In 1601 an English sea captain, Henry Timberlake, sets off to trade with the East. Leaving behind a wife and children, he journeys to Alexandria and then overland to Cairo. He then decides to journey to Jerusalem, travelling overland to Gaza, and surviving an ambush. Then Timberlake meets a companion who will change his life. In Palestine, a Moor from Fez on his way to Mecca saves Timberlake's life, not once, but twice, and they become friends and travelling companions. In this fascinating true story of a seventeenth-century adventurer, Joan Taylor brings to life Palestine of a bygone era, and explores the relationship between Islam and Christianity at the foundation of the modern world.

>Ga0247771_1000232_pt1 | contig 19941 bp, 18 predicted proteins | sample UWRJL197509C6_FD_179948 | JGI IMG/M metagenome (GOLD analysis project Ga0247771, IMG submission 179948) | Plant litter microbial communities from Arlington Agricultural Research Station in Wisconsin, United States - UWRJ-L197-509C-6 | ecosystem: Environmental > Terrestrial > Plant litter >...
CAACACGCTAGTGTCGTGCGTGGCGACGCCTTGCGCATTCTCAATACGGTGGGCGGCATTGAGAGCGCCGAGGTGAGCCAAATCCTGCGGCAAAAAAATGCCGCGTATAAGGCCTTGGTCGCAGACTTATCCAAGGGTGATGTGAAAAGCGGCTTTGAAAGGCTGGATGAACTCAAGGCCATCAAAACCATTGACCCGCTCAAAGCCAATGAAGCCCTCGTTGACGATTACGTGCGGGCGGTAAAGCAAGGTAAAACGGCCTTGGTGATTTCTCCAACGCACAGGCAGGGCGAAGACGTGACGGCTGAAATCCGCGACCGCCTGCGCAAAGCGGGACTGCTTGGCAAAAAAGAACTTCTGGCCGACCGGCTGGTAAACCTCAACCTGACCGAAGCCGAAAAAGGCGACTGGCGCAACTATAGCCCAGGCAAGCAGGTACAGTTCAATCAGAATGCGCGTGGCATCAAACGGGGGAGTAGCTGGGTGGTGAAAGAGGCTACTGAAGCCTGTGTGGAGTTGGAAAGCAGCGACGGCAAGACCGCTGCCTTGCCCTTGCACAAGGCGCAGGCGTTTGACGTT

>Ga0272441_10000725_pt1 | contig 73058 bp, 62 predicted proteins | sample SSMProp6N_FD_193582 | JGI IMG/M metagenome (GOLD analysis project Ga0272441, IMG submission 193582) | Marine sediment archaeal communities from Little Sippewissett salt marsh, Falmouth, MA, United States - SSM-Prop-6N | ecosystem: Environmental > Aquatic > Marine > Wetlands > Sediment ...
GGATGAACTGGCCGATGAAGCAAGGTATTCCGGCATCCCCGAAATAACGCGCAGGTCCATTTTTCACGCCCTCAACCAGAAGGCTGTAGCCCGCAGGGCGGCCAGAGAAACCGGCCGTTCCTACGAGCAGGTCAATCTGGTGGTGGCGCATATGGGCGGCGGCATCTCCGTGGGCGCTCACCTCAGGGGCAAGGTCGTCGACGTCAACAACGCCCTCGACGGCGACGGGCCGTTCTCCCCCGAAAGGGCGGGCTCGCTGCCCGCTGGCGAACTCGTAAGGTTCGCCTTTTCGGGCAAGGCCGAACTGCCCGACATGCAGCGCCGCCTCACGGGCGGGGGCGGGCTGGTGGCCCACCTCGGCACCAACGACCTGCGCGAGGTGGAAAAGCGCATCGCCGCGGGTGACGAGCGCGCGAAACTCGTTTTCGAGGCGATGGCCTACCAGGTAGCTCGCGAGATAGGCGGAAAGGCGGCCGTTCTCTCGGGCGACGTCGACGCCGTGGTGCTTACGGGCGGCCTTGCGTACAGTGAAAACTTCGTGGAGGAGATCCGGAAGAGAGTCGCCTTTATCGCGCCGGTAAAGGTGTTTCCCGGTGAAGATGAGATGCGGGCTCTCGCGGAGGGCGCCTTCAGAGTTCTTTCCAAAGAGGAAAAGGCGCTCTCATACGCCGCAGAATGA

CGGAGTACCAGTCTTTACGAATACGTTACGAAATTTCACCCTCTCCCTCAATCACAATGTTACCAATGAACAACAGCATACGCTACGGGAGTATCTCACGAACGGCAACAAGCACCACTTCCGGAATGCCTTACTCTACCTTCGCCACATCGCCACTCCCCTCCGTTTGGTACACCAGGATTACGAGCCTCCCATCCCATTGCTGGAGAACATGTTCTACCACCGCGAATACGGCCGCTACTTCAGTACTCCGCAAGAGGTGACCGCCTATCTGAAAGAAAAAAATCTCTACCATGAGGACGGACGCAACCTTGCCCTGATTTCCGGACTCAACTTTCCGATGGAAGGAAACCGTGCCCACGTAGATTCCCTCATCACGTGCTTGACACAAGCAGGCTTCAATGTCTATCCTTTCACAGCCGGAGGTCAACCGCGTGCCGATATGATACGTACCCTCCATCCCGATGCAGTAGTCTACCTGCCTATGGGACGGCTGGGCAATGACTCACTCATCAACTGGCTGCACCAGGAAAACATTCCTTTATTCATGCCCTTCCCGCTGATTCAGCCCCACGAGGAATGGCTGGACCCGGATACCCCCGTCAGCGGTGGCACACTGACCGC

Joan Taylor is an Anglo-Danish New Zealander now living in England. She is Senior Lecturer in the Department of Philosophy and Religious Studies at the University of Waikato, New Zealand and gained her PhD at Edinburgh University in Early Church/Jewish Studies. In 1995 she won the coveted Irene Levi-Sala Award for her book Christians and the Holy Places. This is her sixth book.